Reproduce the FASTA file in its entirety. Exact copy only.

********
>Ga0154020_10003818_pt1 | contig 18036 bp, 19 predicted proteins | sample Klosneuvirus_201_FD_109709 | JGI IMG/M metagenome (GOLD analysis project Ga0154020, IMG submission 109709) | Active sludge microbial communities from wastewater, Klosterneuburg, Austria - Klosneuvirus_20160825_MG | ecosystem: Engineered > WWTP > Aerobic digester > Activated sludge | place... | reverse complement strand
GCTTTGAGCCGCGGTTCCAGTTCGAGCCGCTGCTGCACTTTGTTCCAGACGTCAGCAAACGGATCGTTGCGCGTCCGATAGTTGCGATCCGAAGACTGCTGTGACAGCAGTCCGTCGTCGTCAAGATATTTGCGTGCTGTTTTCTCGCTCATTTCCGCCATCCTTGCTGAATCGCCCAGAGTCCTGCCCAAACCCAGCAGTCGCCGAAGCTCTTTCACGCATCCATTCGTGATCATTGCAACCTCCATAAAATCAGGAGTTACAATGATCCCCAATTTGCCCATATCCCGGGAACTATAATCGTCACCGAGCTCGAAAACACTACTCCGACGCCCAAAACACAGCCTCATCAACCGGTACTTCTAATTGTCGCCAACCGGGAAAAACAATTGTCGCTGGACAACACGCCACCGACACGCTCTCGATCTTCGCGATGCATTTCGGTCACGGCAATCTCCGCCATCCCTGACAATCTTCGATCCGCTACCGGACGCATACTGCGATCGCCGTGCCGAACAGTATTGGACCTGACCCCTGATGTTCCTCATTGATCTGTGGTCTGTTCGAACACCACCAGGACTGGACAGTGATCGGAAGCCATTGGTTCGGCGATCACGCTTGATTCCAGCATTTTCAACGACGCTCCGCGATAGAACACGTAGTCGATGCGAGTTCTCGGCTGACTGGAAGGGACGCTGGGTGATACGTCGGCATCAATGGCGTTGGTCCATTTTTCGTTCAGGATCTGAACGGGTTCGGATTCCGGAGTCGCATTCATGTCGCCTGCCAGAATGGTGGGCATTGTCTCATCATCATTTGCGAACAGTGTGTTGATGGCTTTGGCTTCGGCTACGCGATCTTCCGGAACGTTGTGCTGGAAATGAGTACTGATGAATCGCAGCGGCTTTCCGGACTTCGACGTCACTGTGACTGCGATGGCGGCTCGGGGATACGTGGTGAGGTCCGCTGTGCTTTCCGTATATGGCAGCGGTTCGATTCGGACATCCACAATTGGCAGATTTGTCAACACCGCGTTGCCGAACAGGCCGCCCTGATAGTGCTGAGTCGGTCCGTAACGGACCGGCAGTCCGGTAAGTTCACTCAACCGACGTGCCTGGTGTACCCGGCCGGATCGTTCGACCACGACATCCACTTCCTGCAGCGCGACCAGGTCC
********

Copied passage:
>Ga0154020_10003818_pt1 | contig 18036 bp, 19 predicted proteins | sample Klosneuvirus_201_FD_109709 | JGI IMG/M metagenome (GOLD analysis project Ga0154020, IMG submission 109709) | Active sludge microbial communities from wastewater, Klosterneuburg, Austria - Klosneuvirus_20160825_MG | ecosystem: Engineered > WWTP > Aerobic digester > Activated sludge | place... | reverse complement strand
GCTTTGAGCCGCGGTTCCAGTTCGAGCCGCTGCTGCACTTTGTTCCAGACGTCAGCAAACGGATCGTTGCGCGTCCGATAGTTGCGATCCGAAGACTGCTGTGACAGCAGTCCGTCGTCGTCAAGATATTTGCGTGCTGTTTTCTCGCTCATTTCCGCCATCCTTGCTGAATCGCCCAGAGTCCTGCCCAAACCCAGCAGTCGCCGAAGCTCTTTCACGCATCCATTCGTGATCATTGCAACCTCCATAAAATCAGGAGTTACAATGATCCCCAATTTGCCCATATCCCGGGAACTATAATCGTCACCGAGCTCGAAAACACTACTCCGACGCCCAAAACACAGCCTCATCAACCGGTACTTCTAATTGTCGCCAACCGGGAAAAACAATTGTCGCTGGACAACACGCCACCGACACGCTCTCGATCTTCGCGATGCATTTCGGTCACGGCAATCTCCGCCATCCCTGACAATCTTCGATCCGCTACCGGACGCATACTGCGATCGCCGTGCCGAACAGTATTGGACCTGACCCCTGATGTTCCTCATTGATCTGTGGTCTGTTCGAACACCACCAGGACTGGACAGTGATCGGAAGCCATTGGTTCGGCGATCACGCTTGATTCCAGCATTTTCAACGACGCTCCGCGATAGAACACGTAGTCGATGCGAGTTCTCGGCTGACTGGAAGGGACGCTGGGTGATACGTCGGCATCAATGGCGTTGGTCCATTTTTCGTTCAGGATCTGAACGGGTTCGGATTCCGGAGTCGCATTCATGTCGCCTGCCAGAATGGTGGGCATTGTCTCATCATCATTTGCGAACAGTGTGTTGATGGCTTTGGCTTCGGCTACGCGATCTTCCGGAACGTTGTGCTGGAAATGAGTACTGATGAATCGCAGCGGCTTTCCGGACTTCGACGTCACTGTGACTGCGATGGCGGCTCGGGGATACGTGGTGAGGTCCGCTGTGCTTTCCGTATATGGCAGCGGTTCGATTCGGACATCCACAATTGGCAGATTTGTCAACACCGCGTTGCCGAACAGGCCGCCCTGATAGTGCTGAGTCGGTCCGTAACGGACCGGCAGTCCGGTAAGTTCACTCAACCGACGTGCCTGGTGTACCCGGCCGGATCGTTCGACCACGACATCCACTTCCTGCAGCGCGACCAGGTCC